I recently read a blog post about an author who screwed up 17, 500 free downloads of her debut novel by publishing to KDP using a .pdf version of her manuscript.
In short, the conversion to a Kindle-friendly version didn’t quite take and she had to scramble big time to salvage the situation, soothing the angry readers who had already downloaded the book and working overtime to make amends by posting an error-free version.
I admire her courage in coming clean about this calamity and admitting that, in restrospect, she should’ve been willing to spend the money to hire an e-book formatter. She was quite clear that she’d paid a price by going cheap, i.e., doing it herself. The post was followed by a (admittedly, small) chorus of support, with one commenter vehemently blaming Amazon for the mixup, while others cited their own troubles uploading their manuscript .pdfs.
This past weekend, I was lucky enough to both organize and participate on an amazing self-publishing panel (though it’s over, see my original announcement for more details). For those of you who couldn’t make it, you missed a 90-minute, crash course on self-publishing success, failure, resilience, and prediction.
As a writer published through Amazon’s Kindle Direct Publishing program, I receive a digital newsletter from Amazon with the scintillating title Kindle Direct Publishing Newsletter.
The content of the newsletter is fairly bland, including such items as what your payment for borrowed titles will be and the maddening section “Featured KDP Books,” where all I really want to know is how these writers were picked to be featured in the first place. I don’t begrudge these sections too much, since newly published KDP’ers could probably use this information.
There was no an upper limit on copies that authors could give away
The default view of the page ranked books by “copies remaining” in the giveaway. Other filters were available, but no one was going to use them.
Those two issues meant that whoever had the highest number left was given top-billing on the page. Result? Ten million copy giveaways were not unusual in the last few months, as authors tried to “outbid” each other, knowing that–really–they’d never give more than a few dozen copies away.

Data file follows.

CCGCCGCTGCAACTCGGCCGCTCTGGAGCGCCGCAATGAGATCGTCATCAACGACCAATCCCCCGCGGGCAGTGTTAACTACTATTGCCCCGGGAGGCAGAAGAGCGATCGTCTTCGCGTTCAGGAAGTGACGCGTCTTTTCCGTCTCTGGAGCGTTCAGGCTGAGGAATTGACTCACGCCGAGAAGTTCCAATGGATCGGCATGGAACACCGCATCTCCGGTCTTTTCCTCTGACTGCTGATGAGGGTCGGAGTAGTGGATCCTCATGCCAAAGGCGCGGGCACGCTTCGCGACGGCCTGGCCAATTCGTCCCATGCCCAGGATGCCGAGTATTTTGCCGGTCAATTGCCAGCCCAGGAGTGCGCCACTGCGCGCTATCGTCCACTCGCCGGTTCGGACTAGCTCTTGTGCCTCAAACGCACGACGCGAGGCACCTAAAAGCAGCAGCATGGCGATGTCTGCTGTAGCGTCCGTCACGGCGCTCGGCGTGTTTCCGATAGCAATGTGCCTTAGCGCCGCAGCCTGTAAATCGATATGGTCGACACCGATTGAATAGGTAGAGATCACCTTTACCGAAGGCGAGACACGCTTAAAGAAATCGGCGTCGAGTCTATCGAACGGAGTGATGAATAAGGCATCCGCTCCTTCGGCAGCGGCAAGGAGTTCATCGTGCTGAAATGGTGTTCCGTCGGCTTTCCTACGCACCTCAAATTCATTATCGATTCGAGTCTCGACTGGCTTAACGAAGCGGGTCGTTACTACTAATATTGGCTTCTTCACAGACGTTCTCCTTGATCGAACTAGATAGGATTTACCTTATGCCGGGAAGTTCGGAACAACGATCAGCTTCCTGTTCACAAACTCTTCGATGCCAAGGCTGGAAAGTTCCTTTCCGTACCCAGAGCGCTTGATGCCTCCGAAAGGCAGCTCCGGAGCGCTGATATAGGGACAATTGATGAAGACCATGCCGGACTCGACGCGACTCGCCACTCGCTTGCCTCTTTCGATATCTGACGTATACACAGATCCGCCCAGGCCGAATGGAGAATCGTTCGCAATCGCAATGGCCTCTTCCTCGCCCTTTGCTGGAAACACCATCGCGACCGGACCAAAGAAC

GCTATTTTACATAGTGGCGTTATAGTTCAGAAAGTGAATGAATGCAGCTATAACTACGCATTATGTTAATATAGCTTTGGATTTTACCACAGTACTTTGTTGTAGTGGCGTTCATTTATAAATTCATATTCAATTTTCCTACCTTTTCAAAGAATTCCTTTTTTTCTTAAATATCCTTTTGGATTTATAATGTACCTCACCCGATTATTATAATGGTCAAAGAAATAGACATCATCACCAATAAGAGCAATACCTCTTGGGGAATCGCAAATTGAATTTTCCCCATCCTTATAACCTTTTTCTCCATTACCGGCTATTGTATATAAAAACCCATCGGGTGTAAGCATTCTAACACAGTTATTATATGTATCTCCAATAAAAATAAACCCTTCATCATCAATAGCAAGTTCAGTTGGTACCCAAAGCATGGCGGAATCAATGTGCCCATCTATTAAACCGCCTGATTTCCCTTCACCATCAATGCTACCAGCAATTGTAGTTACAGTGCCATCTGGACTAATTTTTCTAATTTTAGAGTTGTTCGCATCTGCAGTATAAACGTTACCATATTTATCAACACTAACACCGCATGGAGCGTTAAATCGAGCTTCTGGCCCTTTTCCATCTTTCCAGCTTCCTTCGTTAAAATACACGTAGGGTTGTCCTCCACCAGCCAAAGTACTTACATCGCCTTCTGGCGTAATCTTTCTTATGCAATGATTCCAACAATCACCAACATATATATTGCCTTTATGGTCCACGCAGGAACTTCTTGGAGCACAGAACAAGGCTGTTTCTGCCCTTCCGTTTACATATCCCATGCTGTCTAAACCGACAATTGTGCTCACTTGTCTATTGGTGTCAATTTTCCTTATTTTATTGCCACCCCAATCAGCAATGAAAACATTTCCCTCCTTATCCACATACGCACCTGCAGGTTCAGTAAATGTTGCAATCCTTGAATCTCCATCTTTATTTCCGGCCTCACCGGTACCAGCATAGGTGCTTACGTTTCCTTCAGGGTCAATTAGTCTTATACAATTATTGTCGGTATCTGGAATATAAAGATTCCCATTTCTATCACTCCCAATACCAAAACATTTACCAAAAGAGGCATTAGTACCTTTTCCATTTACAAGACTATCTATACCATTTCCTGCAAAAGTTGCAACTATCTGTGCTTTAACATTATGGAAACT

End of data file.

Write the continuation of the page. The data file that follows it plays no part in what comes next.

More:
Well, in a recent giveaway (see below), I noticed that ebook giveaways are limited to 100. Way to go, Librarything! It only took months for you to program NUM =< 100 into your system.
Now, if you could just improve the data entry experience (like not wiping out critical information upon editing the entry, or not listing each and every country with a checkbox next to it when I pick “all countries.” Saying “all countries” is just fine. I’ll know what you meant.).
2. Finding Emma Giveaway I’m giving away 25 ecopies of my psychological thriller/horror novella, Finding Emma, on Librarything.com. I’m asking for a review in return. Not a bad deal!
The Giveaway goes until October 4. There are already 35 entries for the 25 copies, but selection is a random pick by Librarything, so everyone has a chance!
“…a masterful blend of suspense and intrigue.” – Ray, Amazon Top 1000 Reviewer, 5 star review
No one likes Jack. His wife is gone and his neighbors avoid him. He’s a recluse and a creep and that’s just the way he wants it.
But when ten-year old Emma goes missing in the nearby woods, the eyes of his neighbors turn on him in fear and accusation, escalating as the days pass. The answers they–and the reader–get, however, are the last that anyone would suspect…
Finding Emma is a novella of literary horror totalling 17,500 words or about 70 paperback pages.
3. A Reason to Live price reduction To celebrate the release of Blueblood I’ve reduced the price of A Reason to Live to $2.99 on all sites (check sidebar to the right). Get it while it’s hot! Get it while it’s buttered!
“… the stories and the mind behind them are first rate”
– Janis Ian, 4 star review from Assassin
Checked the shadows lately? Assassin is free and afoot, but not for much longer! Snag this story while supplies last…oh, well, it’s digital, so they’ll last forever. But it won’t be free forever. Grab it now!
If you’ve already read it, could you tear yourself away from Grimm long enough to write a short review? Quick, painless, and a huge help to me. For your convenience (flourish)…the direct links to Assassin’s review sites!